Sunday, May 6, 2012

Flying Pig Half Marathon 2012 - Cincinnati, OH

I signed up for this race back in October 2011.  I chose this race because I was planning to meet someone from my online moms' group.  I can't explain this well enough to anyone from outside of the group to make it sound like we're not weirdos, so I won't even try.  I'll just say we've all been in contact through the internet since we were pregnant with our babies that were born in or around June 2008.  We've grown to be very close friends even though many of us have not met in person.  We talk about everything from families, kids, health and exercise.  Some moms were already runners, others have started couch to 5k plans, and others are still thinking about running.  It's kind of cool how many runners are now in the group.  It's not strange to hear talk of PRs, long runs and speedwork at any given time.   

So, after nearly five years of knowing each other, we all look for opportunities to do "meetups".  The Flying Pig Half Marathon in May 2012 was one such opportunity. It was a good halfway point between one of the running moms and me.  I also have family in Cincinnati, so it seemed to be a great choice.  I registered not knowing that two months later, I would get in to the Canyonlands Half Marathon in March 2012.  I really only planned to do one half marathon, maybe two, if I included Springfield's.  Turns out I was doing three of them that spring...the Flying Pig being the last of the three.

In the time between when I registered for the Flying Pig and a few weeks before the race, a couple of things changed.  First, a mom (Claire) who originally laughed off the idea of being able to run a half marathon when we started talking about it decided the Flying Pig would be her first half.  Then the other mom (Amanda) I was originally planning to run with suffered a stress fracture in her leg and was told to lay of the running for a while.  So, it is just going to be Claire and me.  Claire's husband is registering as well.  Shane is not registering.  He is still trying to get over the plantar fasciitis.  It's such a stubborn injury!

The morning of the race came REALLY early.  Considering that the race start is 6:00 a.m., Ohio is one hour earlier due to the timezone for us (so 5:00 a.m.), and we had to get up, drive downtown, find a place to park and get to the starting line, we have to get up at 3:30 a.m. central time.  Ugh.  After hitting the snooze on my phone (I wasn't sleeping all that well in the first place), I decide to get moving.

Shane is going with me to cheer me on and possibly join up with us for a little while along the course.  No, he's not banditing the race--I call it mobile cheering.  He will take no running resources from the course and sue no one if anything bad happens.

We arrive downtown and it's still dark.  Traffic isn't as bad as I imagined for 33,000 racers plus supporters, and finding parking isn't bad either.  Now, the tough part--to try to find Claire and her husband Matt.  I told Claire that I would run the race with her.  It would be great to support and pace someone through their first half.  I have already run two halfs {or is it halves?} this year, and this one is so hilly so I'm not getting any type of PR anyways. My goal was to have a fun race experience and get state #3 in my quest for half marathons in as many states possible.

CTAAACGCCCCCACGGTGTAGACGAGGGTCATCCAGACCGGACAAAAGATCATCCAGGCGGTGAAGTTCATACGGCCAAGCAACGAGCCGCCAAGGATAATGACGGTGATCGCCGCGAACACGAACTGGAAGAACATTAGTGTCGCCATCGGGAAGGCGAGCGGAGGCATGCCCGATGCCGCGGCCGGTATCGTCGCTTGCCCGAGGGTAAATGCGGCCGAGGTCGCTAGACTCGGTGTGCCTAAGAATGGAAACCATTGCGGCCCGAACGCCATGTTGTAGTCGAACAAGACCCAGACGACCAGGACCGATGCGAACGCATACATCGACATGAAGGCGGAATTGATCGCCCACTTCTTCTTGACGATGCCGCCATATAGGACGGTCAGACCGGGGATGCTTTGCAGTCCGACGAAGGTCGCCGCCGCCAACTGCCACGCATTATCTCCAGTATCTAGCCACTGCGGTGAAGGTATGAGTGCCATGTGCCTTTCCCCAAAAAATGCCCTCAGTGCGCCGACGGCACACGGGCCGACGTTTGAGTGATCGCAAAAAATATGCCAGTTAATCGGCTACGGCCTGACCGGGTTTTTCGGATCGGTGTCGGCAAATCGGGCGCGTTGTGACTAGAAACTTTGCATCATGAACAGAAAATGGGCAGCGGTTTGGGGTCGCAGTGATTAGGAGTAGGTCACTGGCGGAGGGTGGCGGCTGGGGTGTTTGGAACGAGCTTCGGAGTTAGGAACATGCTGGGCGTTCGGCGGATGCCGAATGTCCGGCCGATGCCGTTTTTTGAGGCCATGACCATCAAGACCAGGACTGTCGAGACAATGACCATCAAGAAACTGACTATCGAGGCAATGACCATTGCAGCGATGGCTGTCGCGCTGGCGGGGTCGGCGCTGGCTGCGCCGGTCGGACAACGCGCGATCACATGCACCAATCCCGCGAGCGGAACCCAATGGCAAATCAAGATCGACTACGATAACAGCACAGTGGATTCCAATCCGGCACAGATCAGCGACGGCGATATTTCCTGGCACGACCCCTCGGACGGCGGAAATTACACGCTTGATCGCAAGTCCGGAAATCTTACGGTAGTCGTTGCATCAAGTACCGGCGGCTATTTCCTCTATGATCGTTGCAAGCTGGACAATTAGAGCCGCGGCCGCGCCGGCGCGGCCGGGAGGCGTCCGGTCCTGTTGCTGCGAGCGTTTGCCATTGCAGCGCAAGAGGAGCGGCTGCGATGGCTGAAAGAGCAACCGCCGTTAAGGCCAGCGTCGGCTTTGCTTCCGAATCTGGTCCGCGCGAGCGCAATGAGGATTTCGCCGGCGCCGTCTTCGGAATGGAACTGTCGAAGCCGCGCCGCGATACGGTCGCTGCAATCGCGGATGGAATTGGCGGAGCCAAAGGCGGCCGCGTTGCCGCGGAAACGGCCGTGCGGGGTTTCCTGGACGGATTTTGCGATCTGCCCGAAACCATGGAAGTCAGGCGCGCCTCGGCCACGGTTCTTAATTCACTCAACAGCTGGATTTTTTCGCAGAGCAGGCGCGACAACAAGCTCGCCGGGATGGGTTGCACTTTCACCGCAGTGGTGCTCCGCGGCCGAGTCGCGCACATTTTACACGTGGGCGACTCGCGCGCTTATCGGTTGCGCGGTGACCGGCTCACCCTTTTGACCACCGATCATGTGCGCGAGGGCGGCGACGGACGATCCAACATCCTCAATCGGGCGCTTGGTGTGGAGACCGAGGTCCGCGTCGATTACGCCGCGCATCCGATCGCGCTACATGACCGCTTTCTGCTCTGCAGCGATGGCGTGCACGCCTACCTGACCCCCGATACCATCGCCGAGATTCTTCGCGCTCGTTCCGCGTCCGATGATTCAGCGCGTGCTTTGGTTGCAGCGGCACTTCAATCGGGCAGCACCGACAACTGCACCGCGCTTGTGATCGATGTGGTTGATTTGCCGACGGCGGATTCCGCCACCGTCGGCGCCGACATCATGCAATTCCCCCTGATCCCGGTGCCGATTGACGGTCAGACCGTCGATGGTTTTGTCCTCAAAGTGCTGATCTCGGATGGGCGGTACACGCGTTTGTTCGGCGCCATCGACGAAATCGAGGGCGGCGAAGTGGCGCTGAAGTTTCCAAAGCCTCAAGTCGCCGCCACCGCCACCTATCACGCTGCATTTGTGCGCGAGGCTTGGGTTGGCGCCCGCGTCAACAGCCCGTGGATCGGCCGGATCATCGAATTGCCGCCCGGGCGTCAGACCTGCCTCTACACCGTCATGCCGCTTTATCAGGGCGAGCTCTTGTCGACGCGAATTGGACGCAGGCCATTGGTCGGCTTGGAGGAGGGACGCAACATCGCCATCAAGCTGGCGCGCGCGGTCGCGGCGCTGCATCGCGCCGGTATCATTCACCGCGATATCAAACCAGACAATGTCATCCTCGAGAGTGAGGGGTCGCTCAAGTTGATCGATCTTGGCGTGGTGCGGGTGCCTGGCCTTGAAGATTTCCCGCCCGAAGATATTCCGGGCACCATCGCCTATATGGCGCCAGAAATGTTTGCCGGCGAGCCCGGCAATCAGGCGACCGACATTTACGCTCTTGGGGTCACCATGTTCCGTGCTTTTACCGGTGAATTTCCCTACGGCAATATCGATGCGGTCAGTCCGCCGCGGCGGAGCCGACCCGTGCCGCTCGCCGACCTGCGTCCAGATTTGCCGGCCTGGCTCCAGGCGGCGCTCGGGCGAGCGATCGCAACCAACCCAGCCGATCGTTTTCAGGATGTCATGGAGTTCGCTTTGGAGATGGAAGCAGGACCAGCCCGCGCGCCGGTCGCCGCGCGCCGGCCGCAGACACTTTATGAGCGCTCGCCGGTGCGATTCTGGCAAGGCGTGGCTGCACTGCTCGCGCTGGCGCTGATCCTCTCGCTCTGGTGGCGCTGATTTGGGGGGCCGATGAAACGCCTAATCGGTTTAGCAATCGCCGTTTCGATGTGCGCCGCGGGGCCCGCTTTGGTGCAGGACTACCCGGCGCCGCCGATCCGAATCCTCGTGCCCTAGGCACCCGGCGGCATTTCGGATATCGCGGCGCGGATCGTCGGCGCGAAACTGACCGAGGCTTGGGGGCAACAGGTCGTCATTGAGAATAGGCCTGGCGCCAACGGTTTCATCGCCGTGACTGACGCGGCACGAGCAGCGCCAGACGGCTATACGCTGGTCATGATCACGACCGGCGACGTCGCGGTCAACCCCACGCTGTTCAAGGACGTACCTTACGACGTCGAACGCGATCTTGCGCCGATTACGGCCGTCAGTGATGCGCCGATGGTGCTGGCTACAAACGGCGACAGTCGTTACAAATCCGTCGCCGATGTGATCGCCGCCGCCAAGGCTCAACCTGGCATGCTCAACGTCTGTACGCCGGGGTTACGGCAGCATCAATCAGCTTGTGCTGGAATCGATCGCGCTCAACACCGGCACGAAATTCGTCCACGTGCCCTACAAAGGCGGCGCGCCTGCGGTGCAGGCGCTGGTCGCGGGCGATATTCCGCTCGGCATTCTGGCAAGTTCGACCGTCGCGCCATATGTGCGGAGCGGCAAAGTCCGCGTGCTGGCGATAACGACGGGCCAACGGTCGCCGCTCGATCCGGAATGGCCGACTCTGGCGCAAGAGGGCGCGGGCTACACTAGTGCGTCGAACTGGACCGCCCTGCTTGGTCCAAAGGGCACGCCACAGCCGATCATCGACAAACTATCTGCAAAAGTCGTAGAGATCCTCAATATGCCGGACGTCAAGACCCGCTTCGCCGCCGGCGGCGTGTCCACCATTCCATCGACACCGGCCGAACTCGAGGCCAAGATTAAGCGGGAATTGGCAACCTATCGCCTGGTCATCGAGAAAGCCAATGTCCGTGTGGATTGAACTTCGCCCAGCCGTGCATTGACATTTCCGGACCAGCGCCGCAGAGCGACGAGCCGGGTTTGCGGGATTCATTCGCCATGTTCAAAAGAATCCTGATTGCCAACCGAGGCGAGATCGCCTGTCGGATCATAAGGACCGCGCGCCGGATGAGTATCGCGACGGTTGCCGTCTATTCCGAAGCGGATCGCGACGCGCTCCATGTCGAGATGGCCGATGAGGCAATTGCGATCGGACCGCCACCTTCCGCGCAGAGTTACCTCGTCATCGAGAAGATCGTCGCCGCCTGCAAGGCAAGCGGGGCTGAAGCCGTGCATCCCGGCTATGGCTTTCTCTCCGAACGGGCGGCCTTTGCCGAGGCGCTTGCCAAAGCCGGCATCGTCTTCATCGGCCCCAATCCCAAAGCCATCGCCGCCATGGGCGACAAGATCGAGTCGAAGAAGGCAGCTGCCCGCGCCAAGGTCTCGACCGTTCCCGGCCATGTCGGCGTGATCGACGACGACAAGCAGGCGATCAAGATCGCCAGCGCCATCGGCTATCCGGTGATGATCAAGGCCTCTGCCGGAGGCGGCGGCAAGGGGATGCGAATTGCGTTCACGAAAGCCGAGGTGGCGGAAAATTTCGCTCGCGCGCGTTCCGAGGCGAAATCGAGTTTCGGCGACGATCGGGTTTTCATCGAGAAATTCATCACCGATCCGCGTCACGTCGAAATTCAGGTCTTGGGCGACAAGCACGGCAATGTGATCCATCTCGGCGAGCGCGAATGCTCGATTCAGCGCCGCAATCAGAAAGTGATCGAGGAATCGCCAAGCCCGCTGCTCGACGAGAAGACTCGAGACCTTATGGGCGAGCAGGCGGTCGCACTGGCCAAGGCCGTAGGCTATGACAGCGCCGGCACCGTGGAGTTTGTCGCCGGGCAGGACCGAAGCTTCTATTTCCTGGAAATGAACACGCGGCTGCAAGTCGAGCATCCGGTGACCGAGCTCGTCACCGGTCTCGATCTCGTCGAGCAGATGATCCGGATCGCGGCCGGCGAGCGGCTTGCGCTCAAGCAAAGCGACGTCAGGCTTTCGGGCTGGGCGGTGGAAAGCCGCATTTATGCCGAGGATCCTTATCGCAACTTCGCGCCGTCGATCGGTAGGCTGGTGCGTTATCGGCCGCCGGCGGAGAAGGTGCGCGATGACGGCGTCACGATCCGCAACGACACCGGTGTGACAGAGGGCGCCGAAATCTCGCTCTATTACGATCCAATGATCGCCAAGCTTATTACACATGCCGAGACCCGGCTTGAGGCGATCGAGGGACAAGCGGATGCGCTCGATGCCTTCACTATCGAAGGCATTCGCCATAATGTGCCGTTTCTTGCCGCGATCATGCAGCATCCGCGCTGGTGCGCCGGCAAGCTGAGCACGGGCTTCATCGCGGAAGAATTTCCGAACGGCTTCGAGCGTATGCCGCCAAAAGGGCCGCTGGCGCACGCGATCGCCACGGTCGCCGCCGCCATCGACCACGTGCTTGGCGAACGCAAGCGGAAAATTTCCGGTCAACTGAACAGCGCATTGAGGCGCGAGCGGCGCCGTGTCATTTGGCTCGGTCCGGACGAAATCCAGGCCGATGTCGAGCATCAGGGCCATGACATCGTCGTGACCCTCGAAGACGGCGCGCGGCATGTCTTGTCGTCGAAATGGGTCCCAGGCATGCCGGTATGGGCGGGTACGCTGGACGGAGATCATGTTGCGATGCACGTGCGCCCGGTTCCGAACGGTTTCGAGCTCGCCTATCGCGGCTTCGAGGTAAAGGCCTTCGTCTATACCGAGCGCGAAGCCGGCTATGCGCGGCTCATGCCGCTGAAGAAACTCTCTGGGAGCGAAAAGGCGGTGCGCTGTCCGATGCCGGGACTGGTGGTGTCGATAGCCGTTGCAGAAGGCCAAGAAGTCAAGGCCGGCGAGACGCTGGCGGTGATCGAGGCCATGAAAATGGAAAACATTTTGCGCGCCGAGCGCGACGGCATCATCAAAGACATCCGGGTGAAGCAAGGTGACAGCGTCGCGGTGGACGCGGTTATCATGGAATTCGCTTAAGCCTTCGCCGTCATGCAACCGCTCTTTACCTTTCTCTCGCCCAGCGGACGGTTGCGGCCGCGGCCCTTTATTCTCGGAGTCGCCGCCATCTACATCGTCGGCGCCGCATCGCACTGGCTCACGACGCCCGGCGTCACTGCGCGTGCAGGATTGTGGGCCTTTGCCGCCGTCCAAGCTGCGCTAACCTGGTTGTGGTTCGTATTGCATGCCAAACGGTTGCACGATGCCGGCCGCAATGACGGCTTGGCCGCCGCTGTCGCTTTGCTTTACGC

It's getting closer to race time and we do not see Claire and Matt at the general meeting area we picked {later to find out we were ON the bridge, they were UNDER the bridge}, so we give up and head toward the starting corrals.  At that moment, I almost feel relief.  My competitive nature kicks in and I suddenly want to run my own race.  I battle the need to attempt a PR with every race.  I hate that my brain operates that way, almost selfishly, and I just can't truly enjoy the experience.

Just as we are reaching the starting corral area, Claire and Matt find us in the crowd.  I'm happy to see them in spite of the thoughts I just had.  We head back to the starting corral and shove through the crowd waiting for everything to start.  Shane gives me a good luck kiss and we separate.  I don't know when I'll see him turn up on the course, but I'm thinking it will be around mile six.

There are so many people here!  As far as you can see--people.  I can't even figure out how far back we are from the starting line.  After the national anthem, we get ready to start.  Matt is a fast runner, and prior to a recent injury, he had his sights on competing to win.  His starting corral was A.  We're now back in E.  Initially, he wants to hit start on his GPS and get running, forgetting that there's about 15,000 people between us and the starting line.  It's kind of funny.  The crowd surges forward.  We stop.  Slowly forward again.  Then stop.  Eventually we get moving at a consistent walking pace.  It takes us nearly seven minutes from the start of the race to cross the starting line.